It would seem like, sometimes, banning something from someone is the clearest path for them to actually accomplish the desired goal. Like when we were kids and teenagers, whenever we would hear things like “Don’t do it!”, “You cannot do that!”, it kinda only pushed us even further into doing that particular forbidden thing by any means necessary. Recently, Lego refused to supply the Chinese artist Ai Weiwei with his bulk order of the plastic toys, stating that the company cannot approve the use of its products for political works. As you can imagine, this sort of a decision stirred a lot of controversy and response throughout the world, so much that it actually backfired on the giant toy producer.
Last year, Ai Weiwei used Lego in one of his projects where he produced 176 portraits of famous dissident figures who had been jailed, exiled or reprimanded. The represented personas included the likes of Nelson Mandela, Tibetan pop singer Lolo, Edward Snowden and many other less prominent people in global struggles for freedom, people whom Ai considers to have been forgotten by society. The installation was made out of 1.2 million Lego bricks. A similar project was in plans by the Chinese dissident artist, it was supposed to be made for the National Gallery of Victoria in Melbourne, but the famous toy company rejected the bulk order made by the museum. Lego spokesman, Roar Rude Trangbaek, did not make any statements regarding the case directly, but he said that as a principle, the toy producer respects any individual’s right to free, creative expression. On top of that, the Danish company insisted on their long-standing policy of not selling directly to anyone who’s planning on using the product to make a political statement.
"We're here to inspire and develop the builders of tomorrow" (twitter.com/LEGO_Group) In June 2015 Ai Weiwei Studio began to design artworks which would have required a large quantity of Lego bricks to produce. The works were planned for the exhibition "Andy Warhol / Ai Weiwei" at the National Gallery of Victoria in Melbourne, Australia, to open in December 2015. The artworks' concept relates to freedom of speech. The museum's curatorial team contacted Lego to place a bulk order and received Lego's reply via email on 12 September 2015: "We regret to inform you that it is against our corporate policy to indicate our approval of any unaffiliated activities outside the LEGO licensing program. However, we realize that artists may have an interest in using LEGO elements, or casts hereof, as an integrated part of their piece of art. In this connection, the LEGO Group would like to draw your attention to the following: The LEGO trademark cannot be used commercially in any way to promote, or name, the art work. The title of the artwork cannot incorporate the LEGO trademark. We cannot accept that the motive(s) are taken directly from our sales material/copyrighted photo material. The motive(s) cannot contain any political, religious, racist, obscene or defaming statements. It must be clear to the public that the LEGO Group has not sponsored or endorsed the art work/project. Therefore I am very sorry to let you know that we are not in a position to support the exhibition Andy Warhol | Ai Weiwei by supplying the bulk order." Ai Weiwei Studio was informed by NGV about Lego's rejection of the bulk order. As a commercial entity, Lego produces and sells toys, movies and amusement parks attracting children across the globe. As a powerful corporation, Lego is an influential cultural and political actor in the globalized economy with questionable values. Lego's refusal to sell its product to the artist is an act of censorship and discrimination.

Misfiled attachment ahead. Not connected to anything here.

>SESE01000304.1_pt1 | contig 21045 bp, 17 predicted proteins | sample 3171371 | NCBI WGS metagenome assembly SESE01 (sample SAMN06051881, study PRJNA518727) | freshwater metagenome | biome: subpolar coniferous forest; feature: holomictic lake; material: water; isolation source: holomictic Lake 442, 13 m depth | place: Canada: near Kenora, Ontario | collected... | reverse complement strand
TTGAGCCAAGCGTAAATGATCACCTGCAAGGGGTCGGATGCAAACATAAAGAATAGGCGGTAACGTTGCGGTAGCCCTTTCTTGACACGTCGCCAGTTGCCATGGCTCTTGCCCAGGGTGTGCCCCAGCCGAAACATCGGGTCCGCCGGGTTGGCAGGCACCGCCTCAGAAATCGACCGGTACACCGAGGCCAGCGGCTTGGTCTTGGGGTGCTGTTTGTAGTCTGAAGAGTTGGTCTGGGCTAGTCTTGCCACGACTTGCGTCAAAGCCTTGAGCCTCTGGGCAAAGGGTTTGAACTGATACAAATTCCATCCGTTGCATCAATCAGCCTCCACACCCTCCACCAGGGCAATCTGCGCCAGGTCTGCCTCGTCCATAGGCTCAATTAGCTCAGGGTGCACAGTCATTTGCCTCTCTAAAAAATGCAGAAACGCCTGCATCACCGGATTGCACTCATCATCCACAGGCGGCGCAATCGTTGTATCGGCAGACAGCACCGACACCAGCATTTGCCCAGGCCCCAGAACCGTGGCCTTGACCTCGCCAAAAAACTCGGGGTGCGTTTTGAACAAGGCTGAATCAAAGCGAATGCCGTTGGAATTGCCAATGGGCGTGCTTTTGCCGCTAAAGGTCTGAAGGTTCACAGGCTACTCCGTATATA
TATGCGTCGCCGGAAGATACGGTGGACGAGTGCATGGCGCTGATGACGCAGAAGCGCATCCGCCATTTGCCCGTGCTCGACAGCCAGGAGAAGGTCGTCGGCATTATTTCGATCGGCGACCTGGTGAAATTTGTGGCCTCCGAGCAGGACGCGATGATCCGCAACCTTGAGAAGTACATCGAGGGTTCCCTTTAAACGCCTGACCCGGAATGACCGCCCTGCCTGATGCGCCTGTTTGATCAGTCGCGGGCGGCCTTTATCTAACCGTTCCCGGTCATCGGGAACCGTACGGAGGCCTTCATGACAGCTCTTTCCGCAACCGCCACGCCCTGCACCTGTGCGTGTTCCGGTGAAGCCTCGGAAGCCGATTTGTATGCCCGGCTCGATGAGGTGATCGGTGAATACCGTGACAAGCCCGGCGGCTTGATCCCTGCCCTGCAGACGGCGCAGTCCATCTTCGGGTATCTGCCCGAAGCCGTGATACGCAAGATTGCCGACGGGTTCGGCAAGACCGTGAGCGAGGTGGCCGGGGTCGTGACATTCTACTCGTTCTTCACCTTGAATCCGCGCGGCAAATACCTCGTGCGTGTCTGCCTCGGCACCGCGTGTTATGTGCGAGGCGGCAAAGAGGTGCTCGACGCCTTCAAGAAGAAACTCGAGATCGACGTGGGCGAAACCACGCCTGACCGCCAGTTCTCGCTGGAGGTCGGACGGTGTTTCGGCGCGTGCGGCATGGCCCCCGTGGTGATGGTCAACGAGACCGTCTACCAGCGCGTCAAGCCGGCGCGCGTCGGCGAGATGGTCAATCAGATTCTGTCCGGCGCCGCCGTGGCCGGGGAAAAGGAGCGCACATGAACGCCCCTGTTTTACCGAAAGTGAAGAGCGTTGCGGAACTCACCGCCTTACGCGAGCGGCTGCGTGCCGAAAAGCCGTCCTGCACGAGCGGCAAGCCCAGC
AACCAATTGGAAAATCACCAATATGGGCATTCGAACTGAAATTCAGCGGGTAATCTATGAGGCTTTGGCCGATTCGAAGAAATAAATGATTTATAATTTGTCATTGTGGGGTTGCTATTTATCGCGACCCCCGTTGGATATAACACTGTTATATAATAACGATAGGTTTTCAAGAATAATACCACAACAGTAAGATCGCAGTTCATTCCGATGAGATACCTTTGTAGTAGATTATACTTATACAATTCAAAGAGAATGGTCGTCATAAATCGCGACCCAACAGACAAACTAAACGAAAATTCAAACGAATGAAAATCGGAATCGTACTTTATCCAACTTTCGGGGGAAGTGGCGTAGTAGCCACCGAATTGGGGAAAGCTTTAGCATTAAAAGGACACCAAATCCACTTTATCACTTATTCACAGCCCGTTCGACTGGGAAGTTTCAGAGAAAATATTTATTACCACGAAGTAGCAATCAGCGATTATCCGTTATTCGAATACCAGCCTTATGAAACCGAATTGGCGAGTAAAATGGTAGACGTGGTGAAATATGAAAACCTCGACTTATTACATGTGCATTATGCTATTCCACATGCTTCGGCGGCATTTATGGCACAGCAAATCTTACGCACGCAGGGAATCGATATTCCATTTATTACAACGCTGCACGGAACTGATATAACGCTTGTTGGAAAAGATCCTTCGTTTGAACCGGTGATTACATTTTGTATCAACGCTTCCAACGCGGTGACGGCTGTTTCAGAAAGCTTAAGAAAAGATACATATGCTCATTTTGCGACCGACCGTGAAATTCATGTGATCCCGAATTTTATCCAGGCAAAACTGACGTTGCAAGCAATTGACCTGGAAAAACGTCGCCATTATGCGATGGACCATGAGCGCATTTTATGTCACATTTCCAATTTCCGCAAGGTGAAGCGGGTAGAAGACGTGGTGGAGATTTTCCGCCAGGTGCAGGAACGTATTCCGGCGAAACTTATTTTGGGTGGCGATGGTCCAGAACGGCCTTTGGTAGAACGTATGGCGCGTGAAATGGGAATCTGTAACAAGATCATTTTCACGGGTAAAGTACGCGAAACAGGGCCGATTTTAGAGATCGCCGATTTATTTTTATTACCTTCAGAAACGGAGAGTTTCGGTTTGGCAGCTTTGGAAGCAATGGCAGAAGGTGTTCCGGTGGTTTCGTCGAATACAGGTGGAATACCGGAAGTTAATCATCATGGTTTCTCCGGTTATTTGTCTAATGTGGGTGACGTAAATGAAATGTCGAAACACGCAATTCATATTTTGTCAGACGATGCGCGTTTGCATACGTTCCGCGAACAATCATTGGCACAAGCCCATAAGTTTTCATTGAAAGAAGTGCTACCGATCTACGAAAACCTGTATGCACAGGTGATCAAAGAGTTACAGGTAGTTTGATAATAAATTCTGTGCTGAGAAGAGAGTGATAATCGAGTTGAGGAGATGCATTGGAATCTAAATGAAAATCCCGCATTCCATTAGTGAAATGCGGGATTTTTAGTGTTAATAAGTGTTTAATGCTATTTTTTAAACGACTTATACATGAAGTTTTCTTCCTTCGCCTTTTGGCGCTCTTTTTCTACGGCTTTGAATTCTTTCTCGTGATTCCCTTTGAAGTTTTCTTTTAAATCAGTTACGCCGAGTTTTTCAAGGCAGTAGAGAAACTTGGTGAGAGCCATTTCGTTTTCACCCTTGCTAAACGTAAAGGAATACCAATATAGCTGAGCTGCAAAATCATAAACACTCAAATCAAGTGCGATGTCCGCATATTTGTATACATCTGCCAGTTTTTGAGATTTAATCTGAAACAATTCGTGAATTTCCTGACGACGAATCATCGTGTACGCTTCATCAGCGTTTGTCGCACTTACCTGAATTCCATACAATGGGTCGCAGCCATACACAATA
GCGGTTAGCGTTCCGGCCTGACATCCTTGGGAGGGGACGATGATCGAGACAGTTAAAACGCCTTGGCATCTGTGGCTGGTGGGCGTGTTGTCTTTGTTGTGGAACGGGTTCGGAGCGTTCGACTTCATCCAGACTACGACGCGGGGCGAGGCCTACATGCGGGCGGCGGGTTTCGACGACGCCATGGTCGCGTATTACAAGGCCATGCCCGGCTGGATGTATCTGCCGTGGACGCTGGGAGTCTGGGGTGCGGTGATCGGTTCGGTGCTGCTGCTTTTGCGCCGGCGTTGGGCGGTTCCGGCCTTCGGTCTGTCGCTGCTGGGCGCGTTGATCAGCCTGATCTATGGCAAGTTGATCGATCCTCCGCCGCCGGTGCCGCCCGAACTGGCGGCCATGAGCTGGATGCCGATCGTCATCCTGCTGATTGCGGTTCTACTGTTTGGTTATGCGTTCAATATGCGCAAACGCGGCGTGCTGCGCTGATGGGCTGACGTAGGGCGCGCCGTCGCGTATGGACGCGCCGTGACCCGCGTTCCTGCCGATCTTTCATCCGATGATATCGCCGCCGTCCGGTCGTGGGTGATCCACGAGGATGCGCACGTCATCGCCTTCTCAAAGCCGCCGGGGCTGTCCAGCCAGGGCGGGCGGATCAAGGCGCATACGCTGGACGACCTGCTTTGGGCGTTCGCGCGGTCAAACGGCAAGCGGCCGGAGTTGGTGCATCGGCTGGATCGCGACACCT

Upon the company’s refusal of Ai’s order, the power of Internet, once again, comes in play. #LegosForWeiwei has become a trending hashtag that calls for the wider public to donate their own pieces of Legos to the famous artist. As Ai Weiwei is an active member of the social media, he posted several statements and pictures which stated that Lego’s refusal to sell its products to the artist is an open act of censorship and discrimination. This event caused an outrage which inspired a prompt response from Ai’s fans who started pledging to donate their own Lego blocks so that the artist could complete his work, all the while creating criticizing remarks about the giant toy company’s stance on the situation.
Numerous fans throughout the world have been showing their support for Weiwei through social media. Aside from the offerings of their own Lego bricks, many have pointed out to a very important aspect of the whole story. Some social media users responded with several examples of where Lego has been clearly used in a politics-related context, including public installations and official events. This all led to a conclusion that something more than company’s policy and principle may be in play. Many people, including Ai Weiwei, have implied that Lego is trying to defend its corporate interest in China. Merlin Entertainments, a UK-based company, has announced on October 21st that it would open a Legoland amusement park in Shanghai. This is all a major part of the multibillion-dollar trade deal made between the UK and China during the Chinese President Xi Jinping’s recent state visit to the United Kingdom. All of this raises some issues of profits and money, which apparently, may be the real principle and policy of Lego. Either way, China’s most prominent contemporary artist, Ai Weiwei, will surely find a way to go through with his artistic project. Worse things tried to stand in the way of the prominent artist, and failed to stop him. Weiwei vowed to work something out in order to receive the donations of Lego bricks from people around the world and to create his work in Australia as intended.
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